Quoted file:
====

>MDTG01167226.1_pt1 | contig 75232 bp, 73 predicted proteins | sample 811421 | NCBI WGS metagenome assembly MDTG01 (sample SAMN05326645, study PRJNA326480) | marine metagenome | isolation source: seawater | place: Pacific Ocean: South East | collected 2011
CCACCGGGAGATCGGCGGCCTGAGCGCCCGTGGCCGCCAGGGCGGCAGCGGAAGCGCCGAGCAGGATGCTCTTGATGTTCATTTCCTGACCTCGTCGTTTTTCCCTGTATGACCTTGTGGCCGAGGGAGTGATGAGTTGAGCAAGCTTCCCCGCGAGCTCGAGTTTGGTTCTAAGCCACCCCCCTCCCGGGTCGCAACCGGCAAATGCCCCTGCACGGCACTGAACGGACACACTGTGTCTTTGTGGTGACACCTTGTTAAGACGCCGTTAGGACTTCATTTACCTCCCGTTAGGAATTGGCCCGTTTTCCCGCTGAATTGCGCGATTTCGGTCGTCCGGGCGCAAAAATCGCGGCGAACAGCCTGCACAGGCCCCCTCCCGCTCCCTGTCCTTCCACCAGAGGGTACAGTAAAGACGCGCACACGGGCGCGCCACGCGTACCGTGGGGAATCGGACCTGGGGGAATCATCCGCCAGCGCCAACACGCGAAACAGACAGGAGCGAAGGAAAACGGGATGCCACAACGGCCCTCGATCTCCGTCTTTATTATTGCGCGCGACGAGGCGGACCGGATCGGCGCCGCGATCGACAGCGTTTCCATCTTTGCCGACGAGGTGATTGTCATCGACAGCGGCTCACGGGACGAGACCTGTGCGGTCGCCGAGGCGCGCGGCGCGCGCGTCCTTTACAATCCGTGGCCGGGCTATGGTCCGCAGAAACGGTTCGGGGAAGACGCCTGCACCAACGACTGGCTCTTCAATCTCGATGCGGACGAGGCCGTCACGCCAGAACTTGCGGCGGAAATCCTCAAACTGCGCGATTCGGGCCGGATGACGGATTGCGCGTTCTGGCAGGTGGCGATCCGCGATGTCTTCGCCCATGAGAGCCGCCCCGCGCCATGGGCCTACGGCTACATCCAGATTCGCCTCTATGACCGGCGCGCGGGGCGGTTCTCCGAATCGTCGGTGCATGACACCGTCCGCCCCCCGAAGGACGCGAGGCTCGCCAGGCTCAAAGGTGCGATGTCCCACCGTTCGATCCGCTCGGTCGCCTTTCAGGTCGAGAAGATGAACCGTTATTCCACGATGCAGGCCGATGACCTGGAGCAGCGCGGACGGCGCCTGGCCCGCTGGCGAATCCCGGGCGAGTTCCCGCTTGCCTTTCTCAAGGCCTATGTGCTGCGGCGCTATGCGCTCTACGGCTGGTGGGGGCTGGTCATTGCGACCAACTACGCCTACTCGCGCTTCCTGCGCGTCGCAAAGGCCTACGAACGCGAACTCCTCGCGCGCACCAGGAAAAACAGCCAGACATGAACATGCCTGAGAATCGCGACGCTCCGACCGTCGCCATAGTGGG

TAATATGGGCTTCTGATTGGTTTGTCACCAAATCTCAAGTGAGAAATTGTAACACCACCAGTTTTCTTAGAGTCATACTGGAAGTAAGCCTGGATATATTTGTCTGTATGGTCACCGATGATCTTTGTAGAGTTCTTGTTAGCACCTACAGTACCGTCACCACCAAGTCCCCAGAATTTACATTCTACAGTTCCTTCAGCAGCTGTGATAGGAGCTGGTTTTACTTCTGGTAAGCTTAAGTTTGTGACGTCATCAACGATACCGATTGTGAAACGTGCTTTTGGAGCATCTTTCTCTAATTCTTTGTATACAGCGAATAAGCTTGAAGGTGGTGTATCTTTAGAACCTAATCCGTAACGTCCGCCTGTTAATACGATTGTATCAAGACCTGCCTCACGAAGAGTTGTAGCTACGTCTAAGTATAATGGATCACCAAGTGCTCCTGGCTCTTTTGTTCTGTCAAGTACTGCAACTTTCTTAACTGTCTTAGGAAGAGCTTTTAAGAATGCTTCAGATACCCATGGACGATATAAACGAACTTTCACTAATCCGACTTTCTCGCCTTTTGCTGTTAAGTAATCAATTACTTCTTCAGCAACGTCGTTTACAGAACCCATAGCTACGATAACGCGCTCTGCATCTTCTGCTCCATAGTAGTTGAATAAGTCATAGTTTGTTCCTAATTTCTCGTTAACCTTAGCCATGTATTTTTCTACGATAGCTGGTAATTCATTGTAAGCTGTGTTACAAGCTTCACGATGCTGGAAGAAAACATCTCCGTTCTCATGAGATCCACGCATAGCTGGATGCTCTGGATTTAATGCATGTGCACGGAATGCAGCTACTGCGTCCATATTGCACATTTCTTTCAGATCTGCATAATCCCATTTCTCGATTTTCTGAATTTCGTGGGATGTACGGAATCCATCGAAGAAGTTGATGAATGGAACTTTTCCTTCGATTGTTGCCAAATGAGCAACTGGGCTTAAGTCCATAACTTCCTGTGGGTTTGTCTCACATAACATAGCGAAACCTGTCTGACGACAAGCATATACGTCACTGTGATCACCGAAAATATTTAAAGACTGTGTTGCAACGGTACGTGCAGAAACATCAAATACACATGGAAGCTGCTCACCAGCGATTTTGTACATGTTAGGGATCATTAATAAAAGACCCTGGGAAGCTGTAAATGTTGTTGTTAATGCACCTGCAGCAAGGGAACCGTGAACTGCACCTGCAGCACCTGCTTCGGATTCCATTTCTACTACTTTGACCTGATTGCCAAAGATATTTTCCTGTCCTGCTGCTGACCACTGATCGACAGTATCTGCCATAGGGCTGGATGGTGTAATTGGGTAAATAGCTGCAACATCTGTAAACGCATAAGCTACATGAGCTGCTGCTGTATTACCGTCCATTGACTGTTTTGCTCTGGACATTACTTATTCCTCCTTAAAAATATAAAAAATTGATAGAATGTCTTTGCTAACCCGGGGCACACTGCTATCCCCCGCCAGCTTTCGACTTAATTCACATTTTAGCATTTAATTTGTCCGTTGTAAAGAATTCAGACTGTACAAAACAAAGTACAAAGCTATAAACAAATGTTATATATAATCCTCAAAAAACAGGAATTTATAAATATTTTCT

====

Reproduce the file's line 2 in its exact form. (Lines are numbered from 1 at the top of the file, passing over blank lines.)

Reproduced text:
CCACCGGGAGATCGGCGGCCTGAGCGCCCGTGGCCGCCAGGGCGGCAGCGGAAGCGCCGAGCAGGATGCTCTTGATGTTCATTTCCTGACCTCGTCGTTTTTCCCTGTATGACCTTGTGGCCGAGGGAGTGATGAGTTGAGCAAGCTTCCCCGCGAGCTCGAGTTTGGTTCTAAGCCACCCCCCTCCCGGGTCGCAACCGGCAAATGCCCCTGCACGGCACTGAACGGACACACTGTGTCTTTGTGGTGACACCTTGTTAAGACGCCGTTAGGACTTCATTTACCTCCCGTTAGGAATTGGCCCGTTTTCCCGCTGAATTGCGCGATTTCGGTCGTCCGGGCGCAAAAATCGCGGCGAACAGCCTGCACAGGCCCCCTCCCGCTCCCTGTCCTTCCACCAGAGGGTACAGTAAAGACGCGCACACGGGCGCGCCACGCGTACCGTGGGGAATCGGACCTGGGGGAATCATCCGCCAGCGCCAACACGCGAAACAGACAGGAGCGAAGGAAAACGGGATGCCACAACGGCCCTCGATCTCCGTCTTTATTATTGCGCGCGACGAGGCGGACCGGATCGGCGCCGCGATCGACAGCGTTTCCATCTTTGCCGACGAGGTGATTGTCATCGACAGCGGCTCACGGGACGAGACCTGTGCGGTCGCCGAGGCGCGCGGCGCGCGCGTCCTTTACAATCCGTGGCCGGGCTATGGTCCGCAGAAACGGTTCGGGGAAGACGCCTGCACCAACGACTGGCTCTTCAATCTCGATGCGGACGAGGCCGTCACGCCAGAACTTGCGGCGGAAATCCTCAAACTGCGCGATTCGGGCCGGATGACGGATTGCGCGTTCTGGCAGGTGGCGATCCGCGATGTCTTCGCCCATGAGAGCCGCCCCGCGCCATGGGCCTACGGCTACATCCAGATTCGCCTCTATGACCGGCGCGCGGGGCGGTTCTCCGAATCGTCGGTGCATGACACCGTCCGCCCCCCGAAGGACGCGAGGCTCGCCAGGCTCAAAGGTGCGATGTCCCACCGTTCGATCCGCTCGGTCGCCTTTCAGGTCGAGAAGATGAACCGTTATTCCACGATGCAGGCCGATGACCTGGAGCAGCGCGGACGGCGCCTGGCCCGCTGGCGAATCCCGGGCGAGTTCCCGCTTGCCTTTCTCAAGGCCTATGTGCTGCGGCGCTATGCGCTCTACGGCTGGTGGGGGCTGGTCATTGCGACCAACTACGCCTACTCGCGCTTCCTGCGCGTCGCAAAGGCCTACGAACGCGAACTCCTCGCGCGCACCAGGAAAAACAGCCAGACATGAACATGCCTGAGAATCGCGACGCTCCGACCGTCGCCATAGTGGG